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The Heart of the Bush

Chapter I. A Retrospect—Where Childhood Sleeps

page 149

Chapter I. A Retrospect—Where Childhood Sleeps.

There was a lonely undiscovered valley that lured Adelaide's fancy when she was a little girl. Dennis told her there must be a valley there, because the Wainoni made a gap in the western ranges, but some distance away it swept, curving round into the unseen, and just at the bend a crag thrust its foot forward into the waters; and there the current ran deep and strong, and the forest trees formed an inpenetrable jungle. Mr. Borlase considered the entrance impracticable, and did not find it worth his while to try. Aidie liked to sit in the paddocks and watch the Wainoni flowing away under the sunlight of afternoon and evening, flowing away to where the great crag hid it from sight, away into the very midst of the Unknown and the Beyond. Like so many imaginative children in the Colonies, Aidie was always dreaming and waiting for the unseen world, which all her reading presented to her, and which was living in the memory of her parents. Just as she never doubted that the sky and the clouds were literally heaven, so she was sure that it must be in that western vale that fairies and dragons and knights and page 150heroes lived. She could never find them about Haeremai, and as she said to Dennis, "They must be somewhere." Everything invisible, impossible and romantically unlike her home inhabited that impassable territory. These things she told herself and Dennis so often, and so imperatively, that they both grew to believe them; she as proved fact, he as at any rate an undisproved possibility worth entertaining. Sometimes Aidie was satisfied with dreaming, sometimes she got fits of longing to run or fly or swim along the shining pathway of the Wainoni. One afternoon she began dipping first one foot, then another in the stream, and shrinking from the unkind stones and the cold water, when Dennis came whistling down the hill. He stopped and contemplated her with interest.

"What are you up to, Aidie?" he inquired. "You can't get over the river, you know."

"Oh dear, oh dear!" Aidie sighed in despair, "I do want to see over that hill where the river runs to. Dennis, Dennis, how can you?"

The boy had waded into the water, and was looking back at her with rather ostentatious enjoyment. She called to him to come back, then on second thoughts bade him stand in the very middle and tell her what he could see.

"Nothing much. Only crinkly water and little sparkles." Then, with sudden animation, "Oh, I say! Such lots of fishes!"

"Can you see up into the valley, Dennis?"

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But it was some time before the boy would be coaxed to leave off grabbing for the little fishes. Then he stood, looking and listening intently up the wind-blown track, almost expecting the moving clouds to alight and take visible human form upon the wavelets.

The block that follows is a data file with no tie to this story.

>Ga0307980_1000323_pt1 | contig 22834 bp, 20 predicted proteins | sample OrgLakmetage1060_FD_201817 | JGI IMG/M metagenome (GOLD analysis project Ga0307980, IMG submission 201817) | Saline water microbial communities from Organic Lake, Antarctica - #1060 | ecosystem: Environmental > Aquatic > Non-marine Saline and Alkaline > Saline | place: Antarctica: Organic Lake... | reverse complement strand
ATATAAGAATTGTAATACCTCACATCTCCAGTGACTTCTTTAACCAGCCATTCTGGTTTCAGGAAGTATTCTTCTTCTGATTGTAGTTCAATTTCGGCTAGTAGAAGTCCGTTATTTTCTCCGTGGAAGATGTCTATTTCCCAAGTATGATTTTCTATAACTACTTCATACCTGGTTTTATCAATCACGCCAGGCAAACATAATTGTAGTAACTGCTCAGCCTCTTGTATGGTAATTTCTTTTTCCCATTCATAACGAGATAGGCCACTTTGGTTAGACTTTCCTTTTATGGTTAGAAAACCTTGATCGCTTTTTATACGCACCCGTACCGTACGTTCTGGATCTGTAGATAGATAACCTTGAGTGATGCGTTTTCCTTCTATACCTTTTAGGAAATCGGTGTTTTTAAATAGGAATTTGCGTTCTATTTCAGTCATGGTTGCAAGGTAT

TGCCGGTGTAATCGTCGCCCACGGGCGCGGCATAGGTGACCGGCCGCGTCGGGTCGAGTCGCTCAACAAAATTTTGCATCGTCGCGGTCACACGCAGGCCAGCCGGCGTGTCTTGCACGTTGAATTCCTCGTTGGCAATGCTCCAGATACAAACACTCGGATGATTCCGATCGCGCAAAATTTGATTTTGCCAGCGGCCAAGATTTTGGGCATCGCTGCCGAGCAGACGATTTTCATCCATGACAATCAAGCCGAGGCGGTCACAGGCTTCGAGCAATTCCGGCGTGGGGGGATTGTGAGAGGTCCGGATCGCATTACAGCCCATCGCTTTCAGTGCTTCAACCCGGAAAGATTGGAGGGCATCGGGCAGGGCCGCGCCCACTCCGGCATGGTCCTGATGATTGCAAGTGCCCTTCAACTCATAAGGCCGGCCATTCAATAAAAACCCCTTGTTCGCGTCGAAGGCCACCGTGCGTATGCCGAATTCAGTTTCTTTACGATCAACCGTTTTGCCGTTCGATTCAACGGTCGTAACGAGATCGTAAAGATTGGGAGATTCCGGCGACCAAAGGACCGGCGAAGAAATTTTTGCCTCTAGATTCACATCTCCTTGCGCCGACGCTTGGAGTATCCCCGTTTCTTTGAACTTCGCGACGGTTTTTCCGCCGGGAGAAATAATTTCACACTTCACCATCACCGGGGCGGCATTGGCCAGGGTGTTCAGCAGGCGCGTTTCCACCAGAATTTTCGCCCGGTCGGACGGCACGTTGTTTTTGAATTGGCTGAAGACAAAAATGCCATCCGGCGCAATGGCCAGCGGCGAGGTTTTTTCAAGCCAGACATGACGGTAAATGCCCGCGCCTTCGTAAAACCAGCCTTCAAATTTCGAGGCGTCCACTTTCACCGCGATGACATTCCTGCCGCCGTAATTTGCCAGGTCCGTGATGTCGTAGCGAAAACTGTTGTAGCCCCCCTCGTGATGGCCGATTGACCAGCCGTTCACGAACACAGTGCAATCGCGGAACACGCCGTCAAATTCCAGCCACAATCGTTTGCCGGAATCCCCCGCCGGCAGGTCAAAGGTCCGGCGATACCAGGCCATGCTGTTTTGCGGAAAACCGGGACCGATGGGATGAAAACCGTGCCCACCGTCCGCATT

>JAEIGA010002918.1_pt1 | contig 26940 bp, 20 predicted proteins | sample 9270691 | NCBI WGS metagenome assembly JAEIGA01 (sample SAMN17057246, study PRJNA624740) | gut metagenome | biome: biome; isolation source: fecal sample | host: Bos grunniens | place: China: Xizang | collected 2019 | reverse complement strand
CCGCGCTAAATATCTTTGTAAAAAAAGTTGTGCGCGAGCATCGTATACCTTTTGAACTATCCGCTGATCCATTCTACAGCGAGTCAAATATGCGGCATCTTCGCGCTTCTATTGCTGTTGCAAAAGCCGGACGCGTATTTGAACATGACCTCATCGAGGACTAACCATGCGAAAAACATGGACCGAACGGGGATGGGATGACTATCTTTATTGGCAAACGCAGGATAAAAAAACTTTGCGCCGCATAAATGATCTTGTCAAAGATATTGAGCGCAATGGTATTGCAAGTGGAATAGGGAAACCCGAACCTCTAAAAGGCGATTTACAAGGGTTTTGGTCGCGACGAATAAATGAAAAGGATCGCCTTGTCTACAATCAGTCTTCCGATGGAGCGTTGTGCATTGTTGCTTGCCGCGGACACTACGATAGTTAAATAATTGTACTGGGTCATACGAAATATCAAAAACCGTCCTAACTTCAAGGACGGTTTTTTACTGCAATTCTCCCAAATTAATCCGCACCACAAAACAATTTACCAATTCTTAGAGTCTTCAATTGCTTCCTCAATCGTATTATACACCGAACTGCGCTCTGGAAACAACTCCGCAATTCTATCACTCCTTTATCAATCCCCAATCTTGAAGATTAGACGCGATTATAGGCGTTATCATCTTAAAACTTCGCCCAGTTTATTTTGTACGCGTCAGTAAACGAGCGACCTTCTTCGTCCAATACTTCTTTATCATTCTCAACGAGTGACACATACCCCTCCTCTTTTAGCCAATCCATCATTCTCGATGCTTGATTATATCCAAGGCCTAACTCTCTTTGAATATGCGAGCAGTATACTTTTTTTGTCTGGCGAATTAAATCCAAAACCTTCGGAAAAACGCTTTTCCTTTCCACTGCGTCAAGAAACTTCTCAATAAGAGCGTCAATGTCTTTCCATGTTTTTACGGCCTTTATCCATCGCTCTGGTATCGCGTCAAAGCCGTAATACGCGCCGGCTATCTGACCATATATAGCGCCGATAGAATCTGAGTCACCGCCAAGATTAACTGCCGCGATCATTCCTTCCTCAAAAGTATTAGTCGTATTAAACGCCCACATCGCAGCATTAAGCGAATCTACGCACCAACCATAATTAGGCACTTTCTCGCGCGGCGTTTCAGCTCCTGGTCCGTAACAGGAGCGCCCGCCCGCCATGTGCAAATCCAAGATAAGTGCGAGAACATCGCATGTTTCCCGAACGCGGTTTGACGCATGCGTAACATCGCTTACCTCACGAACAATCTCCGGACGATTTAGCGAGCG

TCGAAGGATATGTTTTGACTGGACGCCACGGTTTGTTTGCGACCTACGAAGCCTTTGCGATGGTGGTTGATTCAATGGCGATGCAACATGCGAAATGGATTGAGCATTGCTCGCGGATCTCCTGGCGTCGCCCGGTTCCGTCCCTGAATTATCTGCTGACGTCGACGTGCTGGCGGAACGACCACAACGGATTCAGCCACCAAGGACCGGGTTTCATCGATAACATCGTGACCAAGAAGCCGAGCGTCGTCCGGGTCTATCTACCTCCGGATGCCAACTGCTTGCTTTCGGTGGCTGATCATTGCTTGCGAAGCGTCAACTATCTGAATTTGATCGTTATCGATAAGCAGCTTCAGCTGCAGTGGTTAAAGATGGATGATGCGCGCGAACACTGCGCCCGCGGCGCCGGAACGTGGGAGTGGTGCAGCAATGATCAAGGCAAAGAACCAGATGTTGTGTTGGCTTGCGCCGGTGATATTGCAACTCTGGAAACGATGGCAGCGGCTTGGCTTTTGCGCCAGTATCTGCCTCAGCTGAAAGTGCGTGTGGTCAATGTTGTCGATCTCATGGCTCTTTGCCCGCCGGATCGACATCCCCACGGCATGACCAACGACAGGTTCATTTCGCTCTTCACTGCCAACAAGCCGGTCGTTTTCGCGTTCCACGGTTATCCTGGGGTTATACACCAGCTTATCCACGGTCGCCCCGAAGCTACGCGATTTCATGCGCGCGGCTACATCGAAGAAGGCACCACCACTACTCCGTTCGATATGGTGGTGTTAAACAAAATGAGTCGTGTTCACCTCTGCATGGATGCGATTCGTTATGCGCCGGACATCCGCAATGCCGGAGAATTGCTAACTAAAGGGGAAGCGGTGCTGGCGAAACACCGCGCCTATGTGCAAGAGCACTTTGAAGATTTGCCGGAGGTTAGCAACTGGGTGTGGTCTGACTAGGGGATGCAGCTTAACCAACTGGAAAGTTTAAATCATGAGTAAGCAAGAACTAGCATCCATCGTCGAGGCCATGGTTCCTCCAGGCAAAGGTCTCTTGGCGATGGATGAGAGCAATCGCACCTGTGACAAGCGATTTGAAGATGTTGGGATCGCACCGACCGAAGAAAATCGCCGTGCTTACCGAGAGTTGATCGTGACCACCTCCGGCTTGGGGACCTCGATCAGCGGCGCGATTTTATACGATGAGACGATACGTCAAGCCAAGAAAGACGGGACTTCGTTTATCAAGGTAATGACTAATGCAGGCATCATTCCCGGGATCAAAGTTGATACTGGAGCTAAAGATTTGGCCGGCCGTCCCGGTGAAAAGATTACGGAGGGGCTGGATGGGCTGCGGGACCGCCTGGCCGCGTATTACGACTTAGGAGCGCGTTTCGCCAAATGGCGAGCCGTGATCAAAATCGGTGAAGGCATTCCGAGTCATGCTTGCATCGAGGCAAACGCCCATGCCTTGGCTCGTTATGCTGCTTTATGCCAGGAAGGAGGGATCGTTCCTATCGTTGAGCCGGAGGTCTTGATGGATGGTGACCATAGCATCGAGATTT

"I hear a sort of music coming that way," he said after a silence of suspense. "It is those Maori fairies that peeped at Te Kanawa and then ran away with the shadows of his ornaments for patterns. You know they always go about in little crowds singing together," said Aidie confidently. "O Dennis, do come here, please, and don't listen all to yourself. Don't the stones hurt your feet terrificabilly?" she inquired with sympathy as he waded back.

"Don't feel 'em a bit. Stones don't hurt if you walk on 'em enough. Better put your shoes and stockings on, Aidie; you aren't allowed to go barefoot."

"My foot won't never dry enough."

The boy felt for his handkerchief, said, "Dash it, he hadn't got one." He rarely had as a matter of fact. Fortunately, he never needed one. Then plucking some broad downy leaves he dried her feet gently. They seemed to him extraordinarily small, and she such a wee little lady, and so dainty. Aidie was the Boss's daughter, and her mother was the lovely lady of Haeremai, whom everyone looked up to; she was the only playmate near at hand; he was an unsophisticated boy, and in his quieter moods page 152nothing pleased him better than to play with her and tease her and take care of her. Aidie thought him a wonderful hero, and credited him with quite superhuman powers, but with rather a trying disposition. He put his arm behind her now without a trace of self-consciousness or even shyness, and if his eyes still kept a dreamy expression, it was because he was haunted by the wind music. Sometimes he did think of Aidie as his sweetheart, with much more knowledge of nature than had come to her from her story books. He always meant to marry her some day, but at present there were only green knobs of sentiment in him. Her imagination was in full flower already, but, so far as consciousness was concerned, she was a baby still.

"Couldn't I float up the river, Dennis?" she suggested in a beguiling tone. She felt sure he could arrange it for her somehow, if he tried hard enough.

"Floating's no use," he answered. "Nice and wet you 'ud get your dress that way. And the current flows East and the valley's West. See here, Aidie, don't you let on to anyone, and we'll ride down the river-bed to-night and get a look into those mountains. I'll catch our horses and steal your saddle for you, and then hide with them behind the matipos. You pretend to be tired and go to bed early, and when you hear a mavis sing, it 'ull be me whistling. So you climb out of the page 153window and come to me. Only if you say a word I'll get thrashed. Black and blue from head to foot and my bones all broken," he went on composedly, piling terror on terror, for Aidie at that age was of rather too confiding a disposition. "Then you'll cry, you know." Dennis's thrashings caused more acute anguish to her than to him.